The presence of fatty liver disease is not associated with mortality. Screening for fatty liver disease or fibrosis will not improve outcomes among older adults.
The study on the impact of fatty liver disease on mortality was published in the journal of the American Association for the Study of Liver Diseases (AASLD) Hepatology. The results showed that the presence of fatty liver disease does not increase mortality among the elderly.
A prospective cohort study of 4 thousand patients over 65 years of age was conducted from 2009 to 2014. Observation continued until 2018.
Results were consistent across clinically relevant subgroups, including age, gender, presence of metabolic syndrome or cardiovascular disease, and elevated liver enzymes. Sensitivity analyzes after five years of follow-up showed similar results for cancer and cardiovascular mortality. Additionally, among participants with steatosis, higher liver stiffness was not associated with mortality.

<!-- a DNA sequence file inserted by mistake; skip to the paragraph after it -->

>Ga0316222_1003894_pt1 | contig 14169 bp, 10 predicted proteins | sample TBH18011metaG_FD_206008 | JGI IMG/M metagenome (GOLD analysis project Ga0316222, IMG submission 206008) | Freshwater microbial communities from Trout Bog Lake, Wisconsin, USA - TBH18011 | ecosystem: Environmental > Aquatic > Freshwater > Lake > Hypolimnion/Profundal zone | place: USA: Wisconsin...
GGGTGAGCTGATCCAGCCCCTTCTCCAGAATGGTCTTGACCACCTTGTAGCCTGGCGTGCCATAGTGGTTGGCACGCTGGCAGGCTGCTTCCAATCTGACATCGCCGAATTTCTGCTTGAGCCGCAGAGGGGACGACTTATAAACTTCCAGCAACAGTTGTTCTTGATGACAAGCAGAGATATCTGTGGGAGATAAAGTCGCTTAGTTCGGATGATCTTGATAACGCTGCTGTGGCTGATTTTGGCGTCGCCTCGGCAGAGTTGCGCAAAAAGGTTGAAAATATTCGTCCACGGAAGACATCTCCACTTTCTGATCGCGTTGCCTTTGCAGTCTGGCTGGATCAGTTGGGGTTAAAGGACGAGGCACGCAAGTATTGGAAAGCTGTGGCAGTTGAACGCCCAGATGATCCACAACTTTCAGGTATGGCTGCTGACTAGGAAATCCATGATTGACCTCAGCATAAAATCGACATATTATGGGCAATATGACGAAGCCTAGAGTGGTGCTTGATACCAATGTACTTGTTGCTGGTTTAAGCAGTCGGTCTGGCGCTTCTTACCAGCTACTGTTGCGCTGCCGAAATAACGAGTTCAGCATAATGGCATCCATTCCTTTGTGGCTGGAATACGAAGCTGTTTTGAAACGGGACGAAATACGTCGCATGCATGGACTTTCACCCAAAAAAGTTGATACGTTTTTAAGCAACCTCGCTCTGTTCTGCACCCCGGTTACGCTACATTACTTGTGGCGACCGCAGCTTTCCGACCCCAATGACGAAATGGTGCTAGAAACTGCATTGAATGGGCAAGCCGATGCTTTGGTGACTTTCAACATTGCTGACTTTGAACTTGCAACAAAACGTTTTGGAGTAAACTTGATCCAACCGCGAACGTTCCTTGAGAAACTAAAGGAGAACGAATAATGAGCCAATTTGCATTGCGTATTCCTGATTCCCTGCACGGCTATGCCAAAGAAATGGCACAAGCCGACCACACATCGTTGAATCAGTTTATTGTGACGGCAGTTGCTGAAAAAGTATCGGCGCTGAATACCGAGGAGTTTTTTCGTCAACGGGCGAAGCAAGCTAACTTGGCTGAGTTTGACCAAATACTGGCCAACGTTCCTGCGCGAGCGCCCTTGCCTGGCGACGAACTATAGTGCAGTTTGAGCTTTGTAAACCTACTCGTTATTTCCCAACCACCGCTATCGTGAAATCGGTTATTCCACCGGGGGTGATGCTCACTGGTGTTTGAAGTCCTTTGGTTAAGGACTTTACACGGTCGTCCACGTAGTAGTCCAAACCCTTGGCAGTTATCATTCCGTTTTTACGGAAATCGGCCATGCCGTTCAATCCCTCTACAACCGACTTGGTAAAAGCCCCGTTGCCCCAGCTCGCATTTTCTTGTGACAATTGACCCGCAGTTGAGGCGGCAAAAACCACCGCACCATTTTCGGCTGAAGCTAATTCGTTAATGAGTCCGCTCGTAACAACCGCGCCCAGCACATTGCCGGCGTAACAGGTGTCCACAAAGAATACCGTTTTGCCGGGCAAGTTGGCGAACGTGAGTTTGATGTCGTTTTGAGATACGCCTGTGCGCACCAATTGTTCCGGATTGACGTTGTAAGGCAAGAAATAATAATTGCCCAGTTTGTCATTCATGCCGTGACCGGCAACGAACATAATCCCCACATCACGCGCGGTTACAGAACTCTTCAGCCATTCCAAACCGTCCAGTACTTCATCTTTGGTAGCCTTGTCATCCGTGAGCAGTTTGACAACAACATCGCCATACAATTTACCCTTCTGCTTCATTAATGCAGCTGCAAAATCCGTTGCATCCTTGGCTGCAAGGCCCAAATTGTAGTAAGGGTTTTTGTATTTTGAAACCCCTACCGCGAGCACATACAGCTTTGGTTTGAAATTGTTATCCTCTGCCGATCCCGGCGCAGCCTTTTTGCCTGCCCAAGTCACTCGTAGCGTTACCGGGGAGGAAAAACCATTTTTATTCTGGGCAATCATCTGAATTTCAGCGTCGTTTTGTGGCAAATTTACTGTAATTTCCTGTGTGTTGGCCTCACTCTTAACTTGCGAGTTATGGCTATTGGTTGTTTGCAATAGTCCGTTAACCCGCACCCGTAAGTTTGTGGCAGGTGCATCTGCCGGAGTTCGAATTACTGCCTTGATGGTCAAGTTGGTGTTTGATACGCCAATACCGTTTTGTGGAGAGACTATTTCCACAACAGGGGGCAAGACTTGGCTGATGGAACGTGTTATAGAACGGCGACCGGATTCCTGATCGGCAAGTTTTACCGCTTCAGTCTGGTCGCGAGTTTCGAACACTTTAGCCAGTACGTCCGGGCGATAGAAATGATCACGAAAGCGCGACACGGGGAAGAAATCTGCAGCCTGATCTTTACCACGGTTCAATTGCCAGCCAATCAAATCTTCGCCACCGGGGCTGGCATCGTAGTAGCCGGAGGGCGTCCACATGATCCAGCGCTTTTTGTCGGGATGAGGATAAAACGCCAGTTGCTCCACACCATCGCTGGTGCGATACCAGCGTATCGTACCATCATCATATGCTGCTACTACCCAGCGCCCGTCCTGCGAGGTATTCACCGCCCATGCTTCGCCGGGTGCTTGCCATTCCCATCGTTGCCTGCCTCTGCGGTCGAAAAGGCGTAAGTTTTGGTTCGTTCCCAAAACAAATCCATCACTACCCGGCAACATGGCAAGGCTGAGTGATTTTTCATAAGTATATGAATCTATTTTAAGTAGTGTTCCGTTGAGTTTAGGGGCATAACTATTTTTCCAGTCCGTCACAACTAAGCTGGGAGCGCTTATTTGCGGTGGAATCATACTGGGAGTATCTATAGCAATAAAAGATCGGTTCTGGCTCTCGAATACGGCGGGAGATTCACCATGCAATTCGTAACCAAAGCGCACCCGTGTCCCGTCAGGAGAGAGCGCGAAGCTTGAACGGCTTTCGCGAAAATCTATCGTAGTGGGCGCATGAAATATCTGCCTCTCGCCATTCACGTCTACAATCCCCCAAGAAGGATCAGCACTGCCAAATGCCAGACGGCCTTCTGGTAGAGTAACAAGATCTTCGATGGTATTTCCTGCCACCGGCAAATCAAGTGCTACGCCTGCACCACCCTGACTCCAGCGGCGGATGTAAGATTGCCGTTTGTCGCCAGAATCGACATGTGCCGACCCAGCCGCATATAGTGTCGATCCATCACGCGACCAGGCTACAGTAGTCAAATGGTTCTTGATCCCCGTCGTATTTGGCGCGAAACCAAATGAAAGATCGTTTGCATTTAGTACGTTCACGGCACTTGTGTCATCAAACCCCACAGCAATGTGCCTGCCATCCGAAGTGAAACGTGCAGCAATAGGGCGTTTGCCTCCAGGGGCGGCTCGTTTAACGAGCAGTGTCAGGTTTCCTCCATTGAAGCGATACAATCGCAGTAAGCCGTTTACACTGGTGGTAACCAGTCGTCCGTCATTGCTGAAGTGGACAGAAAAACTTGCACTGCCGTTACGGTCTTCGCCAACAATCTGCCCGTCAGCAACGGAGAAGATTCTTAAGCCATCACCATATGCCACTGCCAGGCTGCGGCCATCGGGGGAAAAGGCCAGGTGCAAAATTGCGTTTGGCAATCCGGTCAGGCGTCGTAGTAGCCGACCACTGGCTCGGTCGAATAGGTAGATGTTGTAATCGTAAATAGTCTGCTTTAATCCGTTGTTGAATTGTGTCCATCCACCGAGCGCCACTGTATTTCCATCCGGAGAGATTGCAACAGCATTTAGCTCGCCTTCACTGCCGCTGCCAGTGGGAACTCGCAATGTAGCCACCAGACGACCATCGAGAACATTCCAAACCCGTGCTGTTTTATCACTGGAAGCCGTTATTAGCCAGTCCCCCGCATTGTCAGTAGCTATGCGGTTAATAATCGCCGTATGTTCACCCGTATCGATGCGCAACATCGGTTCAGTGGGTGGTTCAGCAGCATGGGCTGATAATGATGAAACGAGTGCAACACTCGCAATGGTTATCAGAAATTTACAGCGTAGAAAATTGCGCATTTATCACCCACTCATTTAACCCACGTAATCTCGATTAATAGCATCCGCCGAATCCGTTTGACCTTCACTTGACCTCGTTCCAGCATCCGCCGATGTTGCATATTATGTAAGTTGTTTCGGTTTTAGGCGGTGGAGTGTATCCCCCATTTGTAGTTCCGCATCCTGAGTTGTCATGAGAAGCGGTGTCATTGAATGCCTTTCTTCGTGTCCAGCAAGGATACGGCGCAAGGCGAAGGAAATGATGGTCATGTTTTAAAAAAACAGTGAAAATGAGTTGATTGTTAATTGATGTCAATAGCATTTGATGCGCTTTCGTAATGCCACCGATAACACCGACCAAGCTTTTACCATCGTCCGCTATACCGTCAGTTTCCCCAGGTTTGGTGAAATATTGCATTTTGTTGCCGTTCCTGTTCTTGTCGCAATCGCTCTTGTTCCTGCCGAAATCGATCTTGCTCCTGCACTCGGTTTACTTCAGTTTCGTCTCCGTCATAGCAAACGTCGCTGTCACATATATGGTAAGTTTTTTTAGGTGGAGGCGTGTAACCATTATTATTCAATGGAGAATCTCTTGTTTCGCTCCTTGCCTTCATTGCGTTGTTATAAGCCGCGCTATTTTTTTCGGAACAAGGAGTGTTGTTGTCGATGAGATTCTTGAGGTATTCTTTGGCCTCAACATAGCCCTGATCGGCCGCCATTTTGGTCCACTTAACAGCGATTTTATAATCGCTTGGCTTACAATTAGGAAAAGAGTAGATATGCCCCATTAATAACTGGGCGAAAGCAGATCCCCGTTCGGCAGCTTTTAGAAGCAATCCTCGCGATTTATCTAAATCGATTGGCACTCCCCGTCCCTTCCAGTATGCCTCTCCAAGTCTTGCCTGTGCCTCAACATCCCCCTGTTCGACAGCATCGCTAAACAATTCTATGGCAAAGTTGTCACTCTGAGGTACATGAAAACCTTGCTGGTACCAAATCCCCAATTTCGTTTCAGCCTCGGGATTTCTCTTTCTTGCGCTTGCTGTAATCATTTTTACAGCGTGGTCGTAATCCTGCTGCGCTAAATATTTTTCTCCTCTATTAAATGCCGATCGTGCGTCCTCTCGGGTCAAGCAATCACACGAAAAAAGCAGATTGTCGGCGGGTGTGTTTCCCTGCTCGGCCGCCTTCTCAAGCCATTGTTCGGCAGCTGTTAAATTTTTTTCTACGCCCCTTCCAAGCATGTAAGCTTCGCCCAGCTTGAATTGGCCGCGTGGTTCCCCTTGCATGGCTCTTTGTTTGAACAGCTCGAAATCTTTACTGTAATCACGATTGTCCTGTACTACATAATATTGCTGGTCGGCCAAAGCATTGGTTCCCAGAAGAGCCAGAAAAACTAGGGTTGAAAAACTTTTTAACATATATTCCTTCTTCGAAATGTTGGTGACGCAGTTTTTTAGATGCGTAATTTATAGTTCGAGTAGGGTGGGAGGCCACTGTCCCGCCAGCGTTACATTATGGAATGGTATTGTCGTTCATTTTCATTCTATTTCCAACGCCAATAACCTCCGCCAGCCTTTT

Fatty liver disease has become the most common cause of chronic liver disease in many Western countries. An association has been established between the presence of fatty liver disease and an increased risk of hepatocellular carcinoma.
Screening strategies target individuals with clinical risk factors for fatty liver disease or biochemical features suggestive of liver disease. The prevalence of metabolic comorbidities is increasing, and an increasing number of patients will be subject to liver evaluation. This is especially true for older people.
The findings do not support screening for fatty liver disease or fibrosis among older adults due to the lack of impact on outcomes, the researchers concluded.